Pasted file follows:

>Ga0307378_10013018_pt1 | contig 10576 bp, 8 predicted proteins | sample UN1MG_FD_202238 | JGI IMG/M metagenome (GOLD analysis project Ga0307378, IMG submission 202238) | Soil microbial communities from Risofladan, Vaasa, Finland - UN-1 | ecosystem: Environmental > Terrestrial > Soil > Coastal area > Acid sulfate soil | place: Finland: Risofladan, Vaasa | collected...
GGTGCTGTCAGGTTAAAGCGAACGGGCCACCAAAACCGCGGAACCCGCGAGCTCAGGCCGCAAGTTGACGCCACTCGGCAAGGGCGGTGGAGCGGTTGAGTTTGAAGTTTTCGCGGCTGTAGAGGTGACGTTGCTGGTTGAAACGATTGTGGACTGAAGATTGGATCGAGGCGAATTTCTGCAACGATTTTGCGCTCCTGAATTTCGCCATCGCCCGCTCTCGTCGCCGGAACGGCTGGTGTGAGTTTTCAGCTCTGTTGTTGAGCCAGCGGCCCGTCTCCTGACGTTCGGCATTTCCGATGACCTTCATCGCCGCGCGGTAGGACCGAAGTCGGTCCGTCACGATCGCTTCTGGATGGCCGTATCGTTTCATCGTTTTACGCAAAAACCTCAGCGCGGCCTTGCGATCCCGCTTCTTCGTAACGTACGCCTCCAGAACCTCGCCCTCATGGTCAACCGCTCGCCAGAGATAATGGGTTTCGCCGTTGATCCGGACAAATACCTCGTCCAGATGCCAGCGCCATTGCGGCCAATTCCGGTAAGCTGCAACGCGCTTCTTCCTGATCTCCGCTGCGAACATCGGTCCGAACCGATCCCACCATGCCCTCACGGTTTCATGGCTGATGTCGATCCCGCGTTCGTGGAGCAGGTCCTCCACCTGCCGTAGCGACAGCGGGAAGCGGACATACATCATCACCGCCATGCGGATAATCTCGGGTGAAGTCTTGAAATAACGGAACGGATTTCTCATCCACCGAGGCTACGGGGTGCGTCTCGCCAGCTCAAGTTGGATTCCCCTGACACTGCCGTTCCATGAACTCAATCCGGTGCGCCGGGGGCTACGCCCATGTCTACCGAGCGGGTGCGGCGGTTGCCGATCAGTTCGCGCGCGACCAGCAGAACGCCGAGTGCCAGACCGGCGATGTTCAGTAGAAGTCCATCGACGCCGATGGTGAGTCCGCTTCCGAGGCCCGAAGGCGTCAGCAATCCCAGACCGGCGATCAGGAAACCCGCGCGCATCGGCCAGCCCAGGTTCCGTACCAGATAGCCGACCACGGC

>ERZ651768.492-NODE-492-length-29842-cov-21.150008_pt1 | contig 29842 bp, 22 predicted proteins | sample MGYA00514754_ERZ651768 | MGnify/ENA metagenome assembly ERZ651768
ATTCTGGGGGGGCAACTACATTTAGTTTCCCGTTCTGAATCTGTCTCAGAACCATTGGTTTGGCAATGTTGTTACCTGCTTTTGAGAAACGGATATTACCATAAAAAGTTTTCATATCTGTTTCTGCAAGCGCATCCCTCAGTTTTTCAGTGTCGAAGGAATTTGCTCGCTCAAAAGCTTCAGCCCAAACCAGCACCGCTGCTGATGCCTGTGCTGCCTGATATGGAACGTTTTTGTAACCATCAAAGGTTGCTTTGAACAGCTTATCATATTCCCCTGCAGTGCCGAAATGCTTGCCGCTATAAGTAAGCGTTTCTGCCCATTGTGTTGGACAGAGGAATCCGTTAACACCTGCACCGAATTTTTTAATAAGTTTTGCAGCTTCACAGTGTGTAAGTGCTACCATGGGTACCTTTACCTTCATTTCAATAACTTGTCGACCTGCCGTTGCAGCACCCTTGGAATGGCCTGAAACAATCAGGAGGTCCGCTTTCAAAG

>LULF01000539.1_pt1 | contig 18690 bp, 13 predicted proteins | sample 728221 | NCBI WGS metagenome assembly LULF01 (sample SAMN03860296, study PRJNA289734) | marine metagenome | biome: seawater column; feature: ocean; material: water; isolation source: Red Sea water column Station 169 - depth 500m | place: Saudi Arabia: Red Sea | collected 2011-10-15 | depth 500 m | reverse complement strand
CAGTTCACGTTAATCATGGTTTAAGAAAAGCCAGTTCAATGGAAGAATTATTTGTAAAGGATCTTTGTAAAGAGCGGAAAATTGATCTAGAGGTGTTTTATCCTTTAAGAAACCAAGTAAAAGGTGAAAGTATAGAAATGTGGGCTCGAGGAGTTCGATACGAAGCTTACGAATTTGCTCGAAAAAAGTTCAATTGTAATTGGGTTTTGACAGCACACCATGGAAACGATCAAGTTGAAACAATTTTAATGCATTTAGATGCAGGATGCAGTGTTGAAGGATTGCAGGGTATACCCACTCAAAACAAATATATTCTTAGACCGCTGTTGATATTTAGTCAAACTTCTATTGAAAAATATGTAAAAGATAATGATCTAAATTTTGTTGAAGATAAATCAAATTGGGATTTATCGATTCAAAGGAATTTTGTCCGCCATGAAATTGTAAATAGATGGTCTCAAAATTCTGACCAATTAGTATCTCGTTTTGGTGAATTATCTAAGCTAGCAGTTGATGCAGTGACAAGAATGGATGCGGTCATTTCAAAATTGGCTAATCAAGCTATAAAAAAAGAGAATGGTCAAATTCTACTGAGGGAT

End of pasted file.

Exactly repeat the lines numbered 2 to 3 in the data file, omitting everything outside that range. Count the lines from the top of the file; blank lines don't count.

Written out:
GGTGCTGTCAGGTTAAAGCGAACGGGCCACCAAAACCGCGGAACCCGCGAGCTCAGGCCGCAAGTTGACGCCACTCGGCAAGGGCGGTGGAGCGGTTGAGTTTGAAGTTTTCGCGGCTGTAGAGGTGACGTTGCTGGTTGAAACGATTGTGGACTGAAGATTGGATCGAGGCGAATTTCTGCAACGATTTTGCGCTCCTGAATTTCGCCATCGCCCGCTCTCGTCGCCGGAACGGCTGGTGTGAGTTTTCAGCTCTGTTGTTGAGCCAGCGGCCCGTCTCCTGACGTTCGGCATTTCCGATGACCTTCATCGCCGCGCGGTAGGACCGAAGTCGGTCCGTCACGATCGCTTCTGGATGGCCGTATCGTTTCATCGTTTTACGCAAAAACCTCAGCGCGGCCTTGCGATCCCGCTTCTTCGTAACGTACGCCTCCAGAACCTCGCCCTCATGGTCAACCGCTCGCCAGAGATAATGGGTTTCGCCGTTGATCCGGACAAATACCTCGTCCAGATGCCAGCGCCATTGCGGCCAATTCCGGTAAGCTGCAACGCGCTTCTTCCTGATCTCCGCTGCGAACATCGGTCCGAACCGATCCCACCATGCCCTCACGGTTTCATGGCTGATGTCGATCCCGCGTTCGTGGAGCAGGTCCTCCACCTGCCGTAGCGACAGCGGGAAGCGGACATACATCATCACCGCCATGCGGATAATCTCGGGTGAAGTCTTGAAATAACGGAACGGATTTCTCATCCACCGAGGCTACGGGGTGCGTCTCGCCAGCTCAAGTTGGATTCCCCTGACACTGCCGTTCCATGAACTCAATCCGGTGCGCCGGGGGCTACGCCCATGTCTACCGAGCGGGTGCGGCGGTTGCCGATCAGTTCGCGCGCGACCAGCAGAACGCCGAGTGCCAGACCGGCGATGTTCAGTAGAAGTCCATCGACGCCGATGGTGAGTCCGCTTCCGAGGCCCGAAGGCGTCAGCAATCCCAGACCGGCGATCAGGAAACCCGCGCGCATCGGCCAGCCCAGGTTCCGTACCAGATAGCCGACCACGGC

>ERZ651768.492-NODE-492-length-29842-cov-21.150008_pt1 | contig 29842 bp, 22 predicted proteins | sample MGYA00514754_ERZ651768 | MGnify/ENA metagenome assembly ERZ651768